Monday, December 17, 2007

Coast Guard Gig

The Coast Guard is definitely a part of the U.S. Military.
Thats what I learned at the Red Lion in Eureka,CA Saturday night. That, and it's a long drive on the redwood highway. Beautiful, but long.
I left San Francisco at noon and pulled into the parking lot of the hotel right at 7PM. I could of made better time, but the fog slowed me down to a crawl.
Private gigs make me nervous. Always have. Always will. I am the outsider coming into their house. I have to watch the language and it has to work. You can't write off a bad performance at a private. You only have this one chance to give them a great show. Before everyone of these gigs I always entertain the idea of just not showing up. How about that? A 7 hour drive just to turn around. Money has already changed hands though. I am committed. Besides, what sort of a pussy would I be?

There use to be a gig at a Sweetwater restaurant in a mall up here. I remember driving hours for less than a hundred bucks and the knowledge that I had to turn around right after the show. Back then, it didn't suck. It just felt like paying dues.
After you pass the little town of Wilits, the road goes from a well lit multi lane highway, to a two lane road that twists threw the Redwoods.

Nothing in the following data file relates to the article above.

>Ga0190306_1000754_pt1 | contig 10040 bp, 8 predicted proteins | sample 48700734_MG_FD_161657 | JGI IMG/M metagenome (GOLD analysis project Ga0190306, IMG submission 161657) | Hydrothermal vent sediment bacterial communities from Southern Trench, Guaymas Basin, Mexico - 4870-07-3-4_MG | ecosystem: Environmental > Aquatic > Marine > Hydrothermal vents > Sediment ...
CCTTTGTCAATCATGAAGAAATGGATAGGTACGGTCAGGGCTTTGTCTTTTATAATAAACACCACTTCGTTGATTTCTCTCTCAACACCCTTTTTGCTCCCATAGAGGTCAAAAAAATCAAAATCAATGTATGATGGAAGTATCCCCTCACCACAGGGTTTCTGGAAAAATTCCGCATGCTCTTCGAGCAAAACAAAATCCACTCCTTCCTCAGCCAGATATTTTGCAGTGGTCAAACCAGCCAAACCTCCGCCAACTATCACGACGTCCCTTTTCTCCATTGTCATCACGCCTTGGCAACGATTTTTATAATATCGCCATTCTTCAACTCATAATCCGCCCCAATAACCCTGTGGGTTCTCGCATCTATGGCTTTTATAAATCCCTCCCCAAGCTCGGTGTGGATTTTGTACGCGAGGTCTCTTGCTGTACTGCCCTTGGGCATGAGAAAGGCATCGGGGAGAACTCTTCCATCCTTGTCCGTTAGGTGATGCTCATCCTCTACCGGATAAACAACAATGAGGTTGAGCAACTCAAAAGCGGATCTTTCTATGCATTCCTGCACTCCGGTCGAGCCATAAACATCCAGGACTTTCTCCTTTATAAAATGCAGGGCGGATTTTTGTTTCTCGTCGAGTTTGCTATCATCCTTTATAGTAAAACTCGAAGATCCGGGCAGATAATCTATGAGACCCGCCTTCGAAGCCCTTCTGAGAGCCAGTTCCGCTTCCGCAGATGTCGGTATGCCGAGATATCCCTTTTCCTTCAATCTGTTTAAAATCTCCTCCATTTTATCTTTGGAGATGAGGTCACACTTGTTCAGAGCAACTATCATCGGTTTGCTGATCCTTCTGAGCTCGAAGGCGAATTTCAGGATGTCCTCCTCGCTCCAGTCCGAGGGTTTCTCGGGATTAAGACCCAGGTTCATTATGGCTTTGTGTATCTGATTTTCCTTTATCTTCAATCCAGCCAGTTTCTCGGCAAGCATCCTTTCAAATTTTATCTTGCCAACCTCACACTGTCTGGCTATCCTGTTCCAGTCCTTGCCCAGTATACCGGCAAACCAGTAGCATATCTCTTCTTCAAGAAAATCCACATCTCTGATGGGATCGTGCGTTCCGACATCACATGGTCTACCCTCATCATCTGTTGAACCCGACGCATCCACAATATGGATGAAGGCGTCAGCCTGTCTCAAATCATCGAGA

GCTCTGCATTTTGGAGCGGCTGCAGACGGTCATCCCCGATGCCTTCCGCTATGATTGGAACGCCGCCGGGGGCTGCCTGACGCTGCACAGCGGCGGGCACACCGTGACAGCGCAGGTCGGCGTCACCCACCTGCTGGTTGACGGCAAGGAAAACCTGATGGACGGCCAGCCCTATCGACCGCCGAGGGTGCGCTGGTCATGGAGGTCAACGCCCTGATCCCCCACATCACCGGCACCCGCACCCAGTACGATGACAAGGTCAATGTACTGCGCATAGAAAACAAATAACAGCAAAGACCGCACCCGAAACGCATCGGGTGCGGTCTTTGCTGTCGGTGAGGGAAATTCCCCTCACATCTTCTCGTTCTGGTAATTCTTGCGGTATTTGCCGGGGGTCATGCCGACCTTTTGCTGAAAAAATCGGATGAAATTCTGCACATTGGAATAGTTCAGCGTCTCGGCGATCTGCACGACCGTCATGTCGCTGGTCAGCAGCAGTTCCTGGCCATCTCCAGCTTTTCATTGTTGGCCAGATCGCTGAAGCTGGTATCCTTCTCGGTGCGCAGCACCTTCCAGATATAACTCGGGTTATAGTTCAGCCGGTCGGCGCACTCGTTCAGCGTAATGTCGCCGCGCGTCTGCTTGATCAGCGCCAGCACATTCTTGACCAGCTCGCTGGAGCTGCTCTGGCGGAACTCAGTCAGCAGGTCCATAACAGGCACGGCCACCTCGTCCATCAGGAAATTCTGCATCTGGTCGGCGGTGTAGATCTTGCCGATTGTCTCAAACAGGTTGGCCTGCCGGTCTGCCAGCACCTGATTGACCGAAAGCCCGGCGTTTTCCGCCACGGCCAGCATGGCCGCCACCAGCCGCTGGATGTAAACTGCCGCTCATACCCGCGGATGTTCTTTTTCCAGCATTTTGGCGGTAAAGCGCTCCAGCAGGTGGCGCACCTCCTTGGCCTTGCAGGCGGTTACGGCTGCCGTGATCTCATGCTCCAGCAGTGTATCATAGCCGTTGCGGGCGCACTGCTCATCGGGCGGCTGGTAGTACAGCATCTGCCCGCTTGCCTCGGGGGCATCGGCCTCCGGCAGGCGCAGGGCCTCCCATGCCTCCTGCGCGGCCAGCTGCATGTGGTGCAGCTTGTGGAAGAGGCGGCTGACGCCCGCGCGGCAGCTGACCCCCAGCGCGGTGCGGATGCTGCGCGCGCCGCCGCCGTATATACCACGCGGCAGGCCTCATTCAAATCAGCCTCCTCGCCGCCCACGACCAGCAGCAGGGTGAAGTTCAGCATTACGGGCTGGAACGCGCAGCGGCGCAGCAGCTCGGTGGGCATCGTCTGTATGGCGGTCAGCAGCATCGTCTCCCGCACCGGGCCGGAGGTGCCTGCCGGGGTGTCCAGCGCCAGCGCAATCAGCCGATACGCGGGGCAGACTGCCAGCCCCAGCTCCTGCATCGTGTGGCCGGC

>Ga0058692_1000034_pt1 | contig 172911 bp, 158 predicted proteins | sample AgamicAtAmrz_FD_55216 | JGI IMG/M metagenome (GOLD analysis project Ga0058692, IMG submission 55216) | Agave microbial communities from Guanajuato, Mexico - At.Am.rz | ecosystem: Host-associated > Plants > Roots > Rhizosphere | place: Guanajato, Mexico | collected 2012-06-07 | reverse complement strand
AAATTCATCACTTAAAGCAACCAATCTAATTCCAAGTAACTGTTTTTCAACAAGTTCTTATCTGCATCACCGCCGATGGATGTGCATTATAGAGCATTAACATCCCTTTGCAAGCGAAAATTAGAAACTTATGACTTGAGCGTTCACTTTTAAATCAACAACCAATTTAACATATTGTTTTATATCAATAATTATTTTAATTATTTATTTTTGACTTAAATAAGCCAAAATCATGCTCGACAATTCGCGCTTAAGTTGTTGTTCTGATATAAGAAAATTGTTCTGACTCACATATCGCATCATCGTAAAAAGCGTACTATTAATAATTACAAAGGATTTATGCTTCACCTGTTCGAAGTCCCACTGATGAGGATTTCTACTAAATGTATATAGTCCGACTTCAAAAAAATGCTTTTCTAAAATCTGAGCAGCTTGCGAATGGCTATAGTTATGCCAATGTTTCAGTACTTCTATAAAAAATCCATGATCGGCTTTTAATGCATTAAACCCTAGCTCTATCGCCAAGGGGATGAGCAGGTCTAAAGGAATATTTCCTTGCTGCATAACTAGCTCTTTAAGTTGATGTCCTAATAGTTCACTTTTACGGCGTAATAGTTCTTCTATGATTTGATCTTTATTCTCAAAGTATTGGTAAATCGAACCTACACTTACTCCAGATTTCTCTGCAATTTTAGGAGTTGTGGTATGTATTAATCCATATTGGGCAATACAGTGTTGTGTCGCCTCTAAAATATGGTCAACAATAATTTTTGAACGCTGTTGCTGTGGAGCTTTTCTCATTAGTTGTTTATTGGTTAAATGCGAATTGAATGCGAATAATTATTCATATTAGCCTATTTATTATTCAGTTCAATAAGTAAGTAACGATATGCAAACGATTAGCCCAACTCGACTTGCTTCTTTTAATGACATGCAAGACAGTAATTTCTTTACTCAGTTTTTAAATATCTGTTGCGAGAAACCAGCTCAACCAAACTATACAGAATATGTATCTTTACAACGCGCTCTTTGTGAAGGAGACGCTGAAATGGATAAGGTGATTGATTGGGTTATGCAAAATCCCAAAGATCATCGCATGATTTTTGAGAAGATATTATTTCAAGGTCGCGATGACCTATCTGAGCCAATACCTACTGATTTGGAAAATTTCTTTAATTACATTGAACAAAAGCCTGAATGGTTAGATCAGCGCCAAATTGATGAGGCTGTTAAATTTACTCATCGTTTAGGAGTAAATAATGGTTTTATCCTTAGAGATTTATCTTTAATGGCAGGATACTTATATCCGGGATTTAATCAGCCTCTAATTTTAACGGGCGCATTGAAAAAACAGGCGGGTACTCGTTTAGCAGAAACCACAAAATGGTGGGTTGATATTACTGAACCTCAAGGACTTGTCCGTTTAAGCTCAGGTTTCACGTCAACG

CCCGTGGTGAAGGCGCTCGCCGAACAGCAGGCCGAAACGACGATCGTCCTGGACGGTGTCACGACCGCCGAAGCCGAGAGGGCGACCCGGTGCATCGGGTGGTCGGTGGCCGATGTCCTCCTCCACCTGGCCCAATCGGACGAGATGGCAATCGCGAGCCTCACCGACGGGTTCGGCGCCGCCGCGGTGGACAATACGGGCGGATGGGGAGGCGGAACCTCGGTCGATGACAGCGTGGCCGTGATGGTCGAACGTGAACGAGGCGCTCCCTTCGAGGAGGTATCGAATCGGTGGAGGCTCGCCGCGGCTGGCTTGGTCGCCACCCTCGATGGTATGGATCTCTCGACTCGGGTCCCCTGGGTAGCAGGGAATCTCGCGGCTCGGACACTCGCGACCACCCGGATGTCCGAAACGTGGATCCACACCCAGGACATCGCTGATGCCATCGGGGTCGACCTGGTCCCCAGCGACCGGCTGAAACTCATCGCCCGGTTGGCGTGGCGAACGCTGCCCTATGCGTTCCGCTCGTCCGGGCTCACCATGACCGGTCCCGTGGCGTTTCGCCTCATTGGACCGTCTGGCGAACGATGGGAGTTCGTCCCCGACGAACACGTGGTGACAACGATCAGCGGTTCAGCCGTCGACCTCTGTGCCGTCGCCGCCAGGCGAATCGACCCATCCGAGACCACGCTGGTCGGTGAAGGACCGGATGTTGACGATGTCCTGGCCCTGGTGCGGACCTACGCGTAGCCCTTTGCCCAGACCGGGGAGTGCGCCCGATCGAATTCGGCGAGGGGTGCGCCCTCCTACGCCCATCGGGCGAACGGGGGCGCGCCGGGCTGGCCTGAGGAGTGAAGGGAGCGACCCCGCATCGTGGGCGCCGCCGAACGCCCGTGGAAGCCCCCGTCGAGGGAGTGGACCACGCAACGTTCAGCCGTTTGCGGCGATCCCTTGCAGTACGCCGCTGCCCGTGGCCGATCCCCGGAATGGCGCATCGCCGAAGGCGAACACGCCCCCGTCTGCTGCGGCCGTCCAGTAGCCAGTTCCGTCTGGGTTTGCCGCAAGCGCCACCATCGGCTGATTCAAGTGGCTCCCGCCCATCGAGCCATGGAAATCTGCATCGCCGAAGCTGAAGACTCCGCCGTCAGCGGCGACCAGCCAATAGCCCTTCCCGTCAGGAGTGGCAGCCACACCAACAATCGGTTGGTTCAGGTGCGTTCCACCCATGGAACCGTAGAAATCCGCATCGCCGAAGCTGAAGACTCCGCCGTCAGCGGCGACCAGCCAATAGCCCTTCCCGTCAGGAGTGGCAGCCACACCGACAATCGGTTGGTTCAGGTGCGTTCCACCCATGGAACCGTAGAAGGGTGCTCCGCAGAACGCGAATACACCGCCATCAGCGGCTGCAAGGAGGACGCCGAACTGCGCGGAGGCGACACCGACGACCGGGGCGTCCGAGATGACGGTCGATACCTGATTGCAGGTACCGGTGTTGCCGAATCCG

I have been in the city too long.
Thats what I keep thinking as I pass small houses with smoke drifting from stone chimneys. I always wonder if I could be happy in such a place. I wonder what the kids do for fun and how I would make a living.
Eureka is another town I use to come to for gigs or pass threw on my way to other ones. As I drove in, I no longer needed the directions. I remembered from years of driving exactly where the Red Lion was. I never performed at this one, but I am no stranger to doing a gig in a Red Lion Lounge.

There are only a few one nighter Booker's in the country. Sure, there are a few small time guys throwing together gigs here and there, but there really are only a handful of people who have decided that booking comics across the Greater Pacific Northwest in dive bars and red neck hang outs is the way to go.
One of these guys is a dude named Tribble. He's still doing it. The big joke use to be the more you work for him, the less you make. Sad thing is, it was true. If you were doing four shows in a week, you earned $175 as the headliner per show. If it was 5 shows, it was $150. The joke was, you could end up owing him money on these runs.
Last time I was doing "Tribble Runs" Alanis Moreset was huge and everyone dressed as a lumber jack. They still are dressing that way in Eureka by the way. In fact, a guy like me with a 70's hair cut fits in pretty well in Northern Cal.
I like that. I like that it feels like 1974 up here. Normally that might be something I would mock. Thats what I do after all. But this time, on this trip, it was comforting. I really have come a long way since those days. For one thing, my car is insured. I have no outstanding tickets either. Best of all, I am making a nice chunk of change on this gig.